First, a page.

Temperatures are up, so is the rage. We’re in the middle of a crime wave in New York, in Chicago, everywhere where there is heat and handguns.
The Guardian broke down a couple possible culprits for all the anger:
One theory holds that people are more easily agitated in the heat because adrenaline and testosterone levels rise in the warmer temperatures. If higher temperatures were causing greater crime rates, then we should see crime incidences peak when temperatures are at their highest.
A second theory is that more crime is committed when more people gather in public. During the summer, people – including, say, troubled teenagers who might otherwise be in school – spend more time outside, creating more opportunity for interactions of all sorts, including criminal behavior.
I have one more culprit to add to the list: summer break. In my house, there’s no hint of murder, but the anger is up all the same. Sure, it’s because I have a short fuse and am not a real grownup and so on, but it is also because all our months of work finely tuning a before-school routine has been obliterated by the end of school. First, there were the uncertain weeks of half-days and early dismissals. Then, several weeks of unscheduled time, with grandma or babysitters—they stop school, but work doesn’t stop for us. And now this: a new morning routine before their “camp”, a routine that apparently is too challenging for me and my überdawdlers to get done without some measure of tears and howling.
Two morning ago, I did not hit my children—that would be a bit gauche, dontcha think?—but I sure got an idea of why people do. A short time after they woke up, dewy and innocent, my 4 and 6 years old children began a campaign of willful obstinance and obstructionism. Each of the little tasks that make up the larger process of getting their asses out the door by 8:30 became an opportunity for them to flop on the couch, to fight with each other, to feign illness. The clock ticked on, my every instruction fell on on deaf ears, and eventually I lost what little cool I had woken up with.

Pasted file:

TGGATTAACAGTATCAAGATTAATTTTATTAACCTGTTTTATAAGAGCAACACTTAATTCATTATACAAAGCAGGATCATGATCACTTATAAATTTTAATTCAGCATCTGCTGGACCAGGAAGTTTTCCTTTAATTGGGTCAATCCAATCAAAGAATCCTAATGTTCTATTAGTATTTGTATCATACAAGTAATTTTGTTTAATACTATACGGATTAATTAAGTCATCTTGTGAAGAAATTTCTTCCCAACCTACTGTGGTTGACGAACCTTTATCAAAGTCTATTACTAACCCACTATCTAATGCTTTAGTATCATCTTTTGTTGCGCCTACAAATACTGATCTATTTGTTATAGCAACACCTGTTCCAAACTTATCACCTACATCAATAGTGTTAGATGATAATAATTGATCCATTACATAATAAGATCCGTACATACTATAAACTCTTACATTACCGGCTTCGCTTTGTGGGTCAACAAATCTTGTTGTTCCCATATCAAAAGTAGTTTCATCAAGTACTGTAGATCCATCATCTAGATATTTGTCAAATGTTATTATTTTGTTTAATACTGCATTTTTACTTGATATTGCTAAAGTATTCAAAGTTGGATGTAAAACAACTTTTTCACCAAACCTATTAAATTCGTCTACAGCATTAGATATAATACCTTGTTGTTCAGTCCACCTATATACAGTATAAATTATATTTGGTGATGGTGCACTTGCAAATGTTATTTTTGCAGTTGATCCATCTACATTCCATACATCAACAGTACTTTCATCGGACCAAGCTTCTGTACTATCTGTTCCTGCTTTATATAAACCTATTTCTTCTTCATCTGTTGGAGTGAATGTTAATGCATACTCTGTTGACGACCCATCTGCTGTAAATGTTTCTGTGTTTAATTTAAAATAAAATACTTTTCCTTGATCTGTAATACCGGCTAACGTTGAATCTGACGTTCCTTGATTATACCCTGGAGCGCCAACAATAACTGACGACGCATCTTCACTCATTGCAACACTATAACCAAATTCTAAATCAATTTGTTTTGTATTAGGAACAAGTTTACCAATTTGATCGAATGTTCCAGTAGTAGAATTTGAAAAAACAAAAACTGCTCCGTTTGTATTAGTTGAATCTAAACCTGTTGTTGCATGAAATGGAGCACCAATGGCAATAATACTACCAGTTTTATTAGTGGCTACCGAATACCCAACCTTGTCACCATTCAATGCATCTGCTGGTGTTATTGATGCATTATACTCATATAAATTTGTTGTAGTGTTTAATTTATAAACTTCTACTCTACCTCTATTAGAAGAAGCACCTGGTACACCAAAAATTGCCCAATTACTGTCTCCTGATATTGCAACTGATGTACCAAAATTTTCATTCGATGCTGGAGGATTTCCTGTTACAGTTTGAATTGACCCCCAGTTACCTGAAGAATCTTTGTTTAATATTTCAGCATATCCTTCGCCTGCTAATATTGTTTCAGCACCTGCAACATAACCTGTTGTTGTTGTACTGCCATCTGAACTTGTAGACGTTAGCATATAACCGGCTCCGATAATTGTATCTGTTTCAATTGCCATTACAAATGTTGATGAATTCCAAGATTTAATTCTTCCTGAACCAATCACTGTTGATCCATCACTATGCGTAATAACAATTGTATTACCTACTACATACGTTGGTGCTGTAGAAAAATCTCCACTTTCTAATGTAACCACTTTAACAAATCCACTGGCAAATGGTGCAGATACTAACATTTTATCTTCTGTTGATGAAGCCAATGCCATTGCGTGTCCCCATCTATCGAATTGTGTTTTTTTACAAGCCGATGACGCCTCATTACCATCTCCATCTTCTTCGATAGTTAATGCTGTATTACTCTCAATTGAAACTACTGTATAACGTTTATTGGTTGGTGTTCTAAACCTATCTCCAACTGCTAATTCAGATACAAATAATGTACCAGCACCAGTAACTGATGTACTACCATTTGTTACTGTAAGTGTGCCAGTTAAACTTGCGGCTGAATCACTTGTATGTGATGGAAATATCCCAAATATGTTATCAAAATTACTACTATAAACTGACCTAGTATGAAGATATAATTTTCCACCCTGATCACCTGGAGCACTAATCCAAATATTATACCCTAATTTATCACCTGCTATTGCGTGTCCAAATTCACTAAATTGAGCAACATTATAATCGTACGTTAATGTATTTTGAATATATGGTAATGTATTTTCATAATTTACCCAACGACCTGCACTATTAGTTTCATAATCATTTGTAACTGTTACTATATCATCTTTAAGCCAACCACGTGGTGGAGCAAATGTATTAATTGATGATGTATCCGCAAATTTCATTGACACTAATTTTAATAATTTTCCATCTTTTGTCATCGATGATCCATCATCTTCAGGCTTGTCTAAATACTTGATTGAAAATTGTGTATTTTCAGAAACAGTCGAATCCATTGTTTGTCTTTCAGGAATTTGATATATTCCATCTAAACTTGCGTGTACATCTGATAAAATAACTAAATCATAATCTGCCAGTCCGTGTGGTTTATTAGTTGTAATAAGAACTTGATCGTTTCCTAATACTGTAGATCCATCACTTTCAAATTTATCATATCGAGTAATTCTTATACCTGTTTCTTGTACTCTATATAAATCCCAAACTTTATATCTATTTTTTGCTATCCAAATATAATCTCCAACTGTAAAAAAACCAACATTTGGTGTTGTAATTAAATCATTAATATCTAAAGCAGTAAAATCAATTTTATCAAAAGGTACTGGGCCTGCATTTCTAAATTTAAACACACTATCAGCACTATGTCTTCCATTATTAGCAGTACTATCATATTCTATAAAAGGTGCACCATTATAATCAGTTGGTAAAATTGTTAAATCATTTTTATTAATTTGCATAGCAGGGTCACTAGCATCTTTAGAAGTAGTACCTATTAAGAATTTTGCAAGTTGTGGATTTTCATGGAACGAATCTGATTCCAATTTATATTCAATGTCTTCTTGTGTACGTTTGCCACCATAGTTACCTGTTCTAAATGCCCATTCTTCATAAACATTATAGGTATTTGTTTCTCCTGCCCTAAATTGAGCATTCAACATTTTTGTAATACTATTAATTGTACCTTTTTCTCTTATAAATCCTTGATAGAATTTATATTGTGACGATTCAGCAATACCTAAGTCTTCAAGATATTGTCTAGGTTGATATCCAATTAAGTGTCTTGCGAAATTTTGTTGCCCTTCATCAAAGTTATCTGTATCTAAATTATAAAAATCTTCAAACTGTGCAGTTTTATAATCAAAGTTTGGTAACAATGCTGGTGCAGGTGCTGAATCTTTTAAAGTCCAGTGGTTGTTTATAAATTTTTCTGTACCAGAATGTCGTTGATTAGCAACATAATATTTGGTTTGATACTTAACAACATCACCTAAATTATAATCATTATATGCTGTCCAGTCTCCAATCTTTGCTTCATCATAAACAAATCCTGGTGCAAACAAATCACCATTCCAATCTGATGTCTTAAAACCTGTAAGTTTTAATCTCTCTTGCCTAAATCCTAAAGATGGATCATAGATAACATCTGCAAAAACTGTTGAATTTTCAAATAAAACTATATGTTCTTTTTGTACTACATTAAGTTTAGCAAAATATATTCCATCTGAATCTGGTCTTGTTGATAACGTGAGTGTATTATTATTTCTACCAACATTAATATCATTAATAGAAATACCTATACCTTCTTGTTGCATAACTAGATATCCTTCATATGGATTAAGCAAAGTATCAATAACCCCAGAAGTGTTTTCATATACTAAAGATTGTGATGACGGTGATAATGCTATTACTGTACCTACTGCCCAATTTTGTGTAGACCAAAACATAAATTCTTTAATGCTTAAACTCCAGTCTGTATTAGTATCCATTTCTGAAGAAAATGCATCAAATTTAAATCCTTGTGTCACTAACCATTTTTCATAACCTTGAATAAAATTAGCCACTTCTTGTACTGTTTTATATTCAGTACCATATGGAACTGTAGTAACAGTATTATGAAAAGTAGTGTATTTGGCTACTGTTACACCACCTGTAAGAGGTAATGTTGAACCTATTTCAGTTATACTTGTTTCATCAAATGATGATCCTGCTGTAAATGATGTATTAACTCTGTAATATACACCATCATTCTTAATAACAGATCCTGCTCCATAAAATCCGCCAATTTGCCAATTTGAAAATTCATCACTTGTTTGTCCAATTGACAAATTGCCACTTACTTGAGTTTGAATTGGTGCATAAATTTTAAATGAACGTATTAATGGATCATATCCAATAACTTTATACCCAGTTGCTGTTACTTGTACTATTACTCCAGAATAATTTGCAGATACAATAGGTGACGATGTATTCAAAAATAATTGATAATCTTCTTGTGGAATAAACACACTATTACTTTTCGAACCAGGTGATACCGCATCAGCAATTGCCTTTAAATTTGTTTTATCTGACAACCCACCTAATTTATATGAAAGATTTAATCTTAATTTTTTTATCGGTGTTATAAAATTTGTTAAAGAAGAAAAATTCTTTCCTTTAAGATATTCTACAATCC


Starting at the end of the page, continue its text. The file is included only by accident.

Suffice it to say that there’s not much fun or function in yelling at people who weren’t listening when you were talking calmly. And yelling at kids in particular feels like it might be a good idea until you start doing it, and then you realize it’s just not that satisfying. When we finally got them to their little urban summer camp, we were an hour late, and I was a hot mess of remnant anger mixed with a bit of regret at being the kind of father who has to verbally trounce his kids to get them out the door.
This is not the first time I’ve struggled with anger at the kids. I wrote about it a while back in a post called The Cutest Thing I’ve Ever Wanted to Kill, whose title pretty much tells you all you need to know about that: Me driven somewhat insane by people I happen to care a lot about. That was not a winter post. That was dead of summer, with more unscheduled time, this in half-rural Missouri at my grandparents.
Let’s agree that summer is evil, then. It brings out the worst in everyone. It leads to gunplay and shouting at preschoolers. For parents, the question still remains: why? I obviously am tempted to blame summer camp and their set of new rules about what campers should wear in the morning, and how their change of clothes should be packed. But there’s a more troubling answer out there: maybe it’s all the extra time with the kids. Maybe I’m just not cut out to spend entire days consecutively with my children, at least not in my current incarnation, as a dude with a lot of work to do and not enough hours in the day to get it done. In summer, the demands from work stay the same, the demands from family go up. I lack the grace to balance it all. And, as always, the innocent (and the dawdling) suffer.